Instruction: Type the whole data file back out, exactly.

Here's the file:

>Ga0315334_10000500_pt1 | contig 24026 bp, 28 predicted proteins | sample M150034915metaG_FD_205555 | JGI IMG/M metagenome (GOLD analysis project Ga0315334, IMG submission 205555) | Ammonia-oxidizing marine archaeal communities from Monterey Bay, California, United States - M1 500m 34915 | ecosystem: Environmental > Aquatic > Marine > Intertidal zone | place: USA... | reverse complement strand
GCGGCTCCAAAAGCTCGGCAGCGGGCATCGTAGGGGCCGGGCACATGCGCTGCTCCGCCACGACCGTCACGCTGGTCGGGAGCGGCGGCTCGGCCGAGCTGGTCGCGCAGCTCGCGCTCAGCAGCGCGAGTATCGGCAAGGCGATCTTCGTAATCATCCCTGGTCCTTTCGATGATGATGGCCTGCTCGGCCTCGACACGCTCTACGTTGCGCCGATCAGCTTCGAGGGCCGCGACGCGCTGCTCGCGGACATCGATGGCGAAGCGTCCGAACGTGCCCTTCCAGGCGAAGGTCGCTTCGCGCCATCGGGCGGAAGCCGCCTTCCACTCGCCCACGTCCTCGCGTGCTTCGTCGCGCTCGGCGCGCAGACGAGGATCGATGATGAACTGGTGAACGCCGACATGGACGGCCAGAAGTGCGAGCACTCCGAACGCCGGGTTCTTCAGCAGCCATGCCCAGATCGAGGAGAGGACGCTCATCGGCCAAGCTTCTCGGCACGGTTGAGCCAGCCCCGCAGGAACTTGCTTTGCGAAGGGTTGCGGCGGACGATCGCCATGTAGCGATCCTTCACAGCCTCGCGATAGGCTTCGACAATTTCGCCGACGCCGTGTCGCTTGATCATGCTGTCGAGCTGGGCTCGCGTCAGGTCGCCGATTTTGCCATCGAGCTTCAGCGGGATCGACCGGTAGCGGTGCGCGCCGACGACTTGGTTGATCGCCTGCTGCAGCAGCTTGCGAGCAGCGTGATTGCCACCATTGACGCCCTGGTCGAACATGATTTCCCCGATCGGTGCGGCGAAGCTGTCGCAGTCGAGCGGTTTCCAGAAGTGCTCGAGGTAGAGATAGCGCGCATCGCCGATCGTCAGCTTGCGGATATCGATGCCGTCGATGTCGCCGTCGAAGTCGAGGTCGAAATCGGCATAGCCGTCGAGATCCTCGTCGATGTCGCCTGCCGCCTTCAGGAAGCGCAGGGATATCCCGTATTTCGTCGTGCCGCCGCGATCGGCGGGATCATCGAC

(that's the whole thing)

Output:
>Ga0315334_10000500_pt1 | contig 24026 bp, 28 predicted proteins | sample M150034915metaG_FD_205555 | JGI IMG/M metagenome (GOLD analysis project Ga0315334, IMG submission 205555) | Ammonia-oxidizing marine archaeal communities from Monterey Bay, California, United States - M1 500m 34915 | ecosystem: Environmental > Aquatic > Marine > Intertidal zone | place: USA... | reverse complement strand
GCGGCTCCAAAAGCTCGGCAGCGGGCATCGTAGGGGCCGGGCACATGCGCTGCTCCGCCACGACCGTCACGCTGGTCGGGAGCGGCGGCTCGGCCGAGCTGGTCGCGCAGCTCGCGCTCAGCAGCGCGAGTATCGGCAAGGCGATCTTCGTAATCATCCCTGGTCCTTTCGATGATGATGGCCTGCTCGGCCTCGACACGCTCTACGTTGCGCCGATCAGCTTCGAGGGCCGCGACGCGCTGCTCGCGGACATCGATGGCGAAGCGTCCGAACGTGCCCTTCCAGGCGAAGGTCGCTTCGCGCCATCGGGCGGAAGCCGCCTTCCACTCGCCCACGTCCTCGCGTGCTTCGTCGCGCTCGGCGCGCAGACGAGGATCGATGATGAACTGGTGAACGCCGACATGGACGGCCAGAAGTGCGAGCACTCCGAACGCCGGGTTCTTCAGCAGCCATGCCCAGATCGAGGAGAGGACGCTCATCGGCCAAGCTTCTCGGCACGGTTGAGCCAGCCCCGCAGGAACTTGCTTTGCGAAGGGTTGCGGCGGACGATCGCCATGTAGCGATCCTTCACAGCCTCGCGATAGGCTTCGACAATTTCGCCGACGCCGTGTCGCTTGATCATGCTGTCGAGCTGGGCTCGCGTCAGGTCGCCGATTTTGCCATCGAGCTTCAGCGGGATCGACCGGTAGCGGTGCGCGCCGACGACTTGGTTGATCGCCTGCTGCAGCAGCTTGCGAGCAGCGTGATTGCCACCATTGACGCCCTGGTCGAACATGATTTCCCCGATCGGTGCGGCGAAGCTGTCGCAGTCGAGCGGTTTCCAGAAGTGCTCGAGGTAGAGATAGCGCGCATCGCCGATCGTCAGCTTGCGGATATCGATGCCGTCGATGTCGCCGTCGAAGTCGAGGTCGAAATCGGCATAGCCGTCGAGATCCTCGTCGATGTCGCCTGCCGCCTTCAGGAAGCGCAGGGATATCCCGTATTTCGTCGTGCCGCCGCGATCGGCGGGATCATCGAC